President Obama’s Appointements and the Future of the Supreme Court

Since Barack Obama was elected to the presidency, he has been able to nominate two Supreme Court Justices. First came Justice Sonia Sotomayor, the first ever Latina woman, and the third woman ever to be nominated to the Supreme Court. Sotomayor came in to replace Justice Souter. Justice Souter had been nominated to the Supreme Court by George H.W. Bush. Bush did not know Souter well, however, it was expected that Souter would practice judicial restraint. It turned out, Souter would turn out to be a political moderate, who, in later years would side with the liberal end of the court more often than he would the conservative side.[1] Sotomayor, on the other hand, did not make any qualms about her judicial philosophy; Sotomayor is clearly a believer in a “living, breathing” constitutional philosophy. In her first year of cases with the Supreme Court she was a reliable member of the liberal bloc on the court, voting with justices Breyer and Ginsburg 90% of the time.[2]

Because of Souter’s liberal lean throughout his tenure on the court, Justice Sotomayor does not change the dynamic of the court much at all. Elena Kagan on the other hand was not as open about her views when she went before the senate for confirmation. However, considering that the Democrats had a large majority at the time of the confirmation, getting a liberal justice through the senate was not going to be a difficult task for President Obama. While allegations vary from calling her a closet activist to an obvious moderate, all agree that she is likely going to be a part of the liberal bloc upon the Supreme Court.[3]

However, from these slight changes, can we predict where the structure of the Supreme Court is headed? Currently the oldest member of the Supreme Court is Justice Ginsburg, and still, for the Supreme Court 77 is not that old.[4], and by Supreme Court standards that is not quite retirement age. I believe that the structure of the court will be affected mostly in the short term in whether or not President Obama gets a second term. If Obama gets a second term in office, then Ginsburg, and/or Breyer may be compelled to step down so that he may be able to fill their place with someone who holds similar views to their own.

Considering the ages of the more conservative Supreme Court Justices on the court, it is likely that all of them will be able to outlast both terms of Obama’s office (if he has two). If a conservative president is elected after that, it is likely that the Reagan appointees, and possibly even the George H.W. Bush appointees might retire, however, I would suspect that the second Bush’s appointees will remain on the court through probably another presidency after that.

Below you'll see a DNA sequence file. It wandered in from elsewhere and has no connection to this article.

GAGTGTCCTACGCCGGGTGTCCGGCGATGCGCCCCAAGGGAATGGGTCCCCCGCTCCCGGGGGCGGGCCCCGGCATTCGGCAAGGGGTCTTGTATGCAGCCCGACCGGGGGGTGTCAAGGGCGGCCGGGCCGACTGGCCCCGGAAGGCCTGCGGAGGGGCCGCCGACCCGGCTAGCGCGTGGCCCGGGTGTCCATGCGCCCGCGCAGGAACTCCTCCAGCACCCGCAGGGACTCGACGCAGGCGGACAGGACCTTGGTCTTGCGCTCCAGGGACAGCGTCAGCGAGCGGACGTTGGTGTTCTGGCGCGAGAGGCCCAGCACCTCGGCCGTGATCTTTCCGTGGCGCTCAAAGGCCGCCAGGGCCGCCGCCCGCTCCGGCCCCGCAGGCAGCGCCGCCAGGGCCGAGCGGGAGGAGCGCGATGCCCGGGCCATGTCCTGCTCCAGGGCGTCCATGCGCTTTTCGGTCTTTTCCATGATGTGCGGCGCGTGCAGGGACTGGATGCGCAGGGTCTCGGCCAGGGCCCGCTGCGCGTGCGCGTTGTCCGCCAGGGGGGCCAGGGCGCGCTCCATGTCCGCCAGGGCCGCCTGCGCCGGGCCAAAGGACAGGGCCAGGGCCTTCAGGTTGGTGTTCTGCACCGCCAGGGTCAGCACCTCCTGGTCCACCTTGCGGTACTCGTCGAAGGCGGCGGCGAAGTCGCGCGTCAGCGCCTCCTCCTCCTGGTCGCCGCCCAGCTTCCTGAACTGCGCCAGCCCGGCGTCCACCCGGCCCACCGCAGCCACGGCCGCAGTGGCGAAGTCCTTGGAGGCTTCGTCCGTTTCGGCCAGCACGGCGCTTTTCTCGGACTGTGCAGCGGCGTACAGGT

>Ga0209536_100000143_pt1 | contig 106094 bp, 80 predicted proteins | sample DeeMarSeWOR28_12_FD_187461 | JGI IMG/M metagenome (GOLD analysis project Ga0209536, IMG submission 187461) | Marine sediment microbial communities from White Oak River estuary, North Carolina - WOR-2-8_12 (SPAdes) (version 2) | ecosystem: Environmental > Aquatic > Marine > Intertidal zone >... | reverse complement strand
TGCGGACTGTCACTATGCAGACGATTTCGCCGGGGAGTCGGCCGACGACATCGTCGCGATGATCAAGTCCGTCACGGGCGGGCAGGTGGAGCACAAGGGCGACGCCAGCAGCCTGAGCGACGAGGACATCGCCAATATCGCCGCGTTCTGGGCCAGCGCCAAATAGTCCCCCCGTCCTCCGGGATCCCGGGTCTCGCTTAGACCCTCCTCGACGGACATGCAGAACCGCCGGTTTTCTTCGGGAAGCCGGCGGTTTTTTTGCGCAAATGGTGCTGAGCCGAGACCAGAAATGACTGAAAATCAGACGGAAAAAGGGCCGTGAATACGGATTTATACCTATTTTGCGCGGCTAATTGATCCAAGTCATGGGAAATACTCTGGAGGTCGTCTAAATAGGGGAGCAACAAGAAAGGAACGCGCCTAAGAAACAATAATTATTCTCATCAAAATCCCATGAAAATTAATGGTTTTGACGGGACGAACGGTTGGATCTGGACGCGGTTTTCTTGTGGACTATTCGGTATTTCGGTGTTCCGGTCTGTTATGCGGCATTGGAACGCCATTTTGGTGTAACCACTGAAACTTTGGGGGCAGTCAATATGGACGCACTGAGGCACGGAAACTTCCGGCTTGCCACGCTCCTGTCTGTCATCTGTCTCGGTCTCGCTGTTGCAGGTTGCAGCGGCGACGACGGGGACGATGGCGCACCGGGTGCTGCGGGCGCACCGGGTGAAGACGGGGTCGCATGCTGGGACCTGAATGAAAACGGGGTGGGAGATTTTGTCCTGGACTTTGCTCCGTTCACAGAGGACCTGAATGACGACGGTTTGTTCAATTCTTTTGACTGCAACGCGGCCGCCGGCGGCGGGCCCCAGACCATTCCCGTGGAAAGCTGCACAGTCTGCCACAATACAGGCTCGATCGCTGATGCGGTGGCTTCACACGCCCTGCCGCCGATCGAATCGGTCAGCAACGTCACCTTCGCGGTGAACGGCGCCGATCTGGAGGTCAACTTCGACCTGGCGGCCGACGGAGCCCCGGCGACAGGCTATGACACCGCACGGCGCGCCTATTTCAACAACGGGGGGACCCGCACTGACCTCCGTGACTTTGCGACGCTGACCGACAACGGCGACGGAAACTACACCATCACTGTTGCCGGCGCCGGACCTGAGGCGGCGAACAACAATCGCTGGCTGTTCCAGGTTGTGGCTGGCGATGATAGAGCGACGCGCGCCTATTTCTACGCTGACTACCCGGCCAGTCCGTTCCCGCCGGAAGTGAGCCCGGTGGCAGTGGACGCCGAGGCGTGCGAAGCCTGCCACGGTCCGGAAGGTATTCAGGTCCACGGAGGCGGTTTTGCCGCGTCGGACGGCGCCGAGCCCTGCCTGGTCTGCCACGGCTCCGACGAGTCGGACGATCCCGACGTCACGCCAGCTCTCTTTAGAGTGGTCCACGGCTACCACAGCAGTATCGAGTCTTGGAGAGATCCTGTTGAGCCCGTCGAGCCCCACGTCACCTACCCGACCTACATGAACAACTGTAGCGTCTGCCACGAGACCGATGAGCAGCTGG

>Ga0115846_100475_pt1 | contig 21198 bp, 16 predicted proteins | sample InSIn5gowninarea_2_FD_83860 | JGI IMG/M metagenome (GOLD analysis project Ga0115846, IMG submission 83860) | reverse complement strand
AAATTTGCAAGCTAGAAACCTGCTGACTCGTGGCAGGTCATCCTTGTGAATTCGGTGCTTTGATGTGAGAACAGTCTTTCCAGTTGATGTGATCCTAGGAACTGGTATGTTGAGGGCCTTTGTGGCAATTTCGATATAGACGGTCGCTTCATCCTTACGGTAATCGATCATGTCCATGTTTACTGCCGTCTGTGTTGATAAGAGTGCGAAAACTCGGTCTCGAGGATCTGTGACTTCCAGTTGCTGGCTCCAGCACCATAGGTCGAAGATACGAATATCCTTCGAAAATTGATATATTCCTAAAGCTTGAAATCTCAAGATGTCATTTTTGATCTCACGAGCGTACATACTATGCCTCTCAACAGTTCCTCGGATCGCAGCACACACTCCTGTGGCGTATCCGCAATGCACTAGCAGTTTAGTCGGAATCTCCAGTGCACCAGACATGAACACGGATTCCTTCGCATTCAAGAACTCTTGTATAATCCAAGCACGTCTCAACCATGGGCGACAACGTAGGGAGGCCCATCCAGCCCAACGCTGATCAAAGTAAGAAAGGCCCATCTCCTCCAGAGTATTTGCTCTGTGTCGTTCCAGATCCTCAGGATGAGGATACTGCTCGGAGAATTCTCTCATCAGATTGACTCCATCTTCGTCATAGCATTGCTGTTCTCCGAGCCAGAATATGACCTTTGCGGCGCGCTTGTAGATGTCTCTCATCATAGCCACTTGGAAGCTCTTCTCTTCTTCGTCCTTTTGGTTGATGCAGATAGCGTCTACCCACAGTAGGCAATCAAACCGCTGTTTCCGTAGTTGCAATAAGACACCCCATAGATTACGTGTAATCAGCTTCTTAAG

The two main factors that will influence the structure of the court in coming years will be within whose presidency Ginsburg and Breyer will choose to retire, and, possibly more importantly, during whose presidency will Justice Kennedy retire?

Justice Kennedy, being the swing vote on the court will tip the balance of the court in favor of whichever side has the presidency when he leaves the court. Kennedy for a few years now has been the deciding vote on most of the 5-4 rulings that come from the Supreme Court. When he leaves, it is unlikely that the 5-4 decision will go away, but it is far more likely that the majority will always be either five conservatives or five liberals only.

Since Reagan’s presidency, the court has shifted to the conservative side of the spectrum with some momentum, however, the coming presidential elections and when the justices choose to leave will be the telling signs of whether that trend will continue, reverse, or if the current status quo of the court will remain like it is.

[1] Ponnuru, Ramesh Empty Souter-Supreme Court Justice David Souter, National Review, September 11, 1995

[2] Liptak, Adam (June 30, 2010). “The Roberts Court Comes of Age”. The New York Times: p. A1.

[3] Mark Arsenault (Audust 5, 2010). “Senate confirms Kagan as 112th justice to Supreme Court”. The Boston Globe. Retrieved August 5, 2010.

[4] Staff writer. Ruth Bader Ginsburg. Undated. Accessed August 24, 2009.


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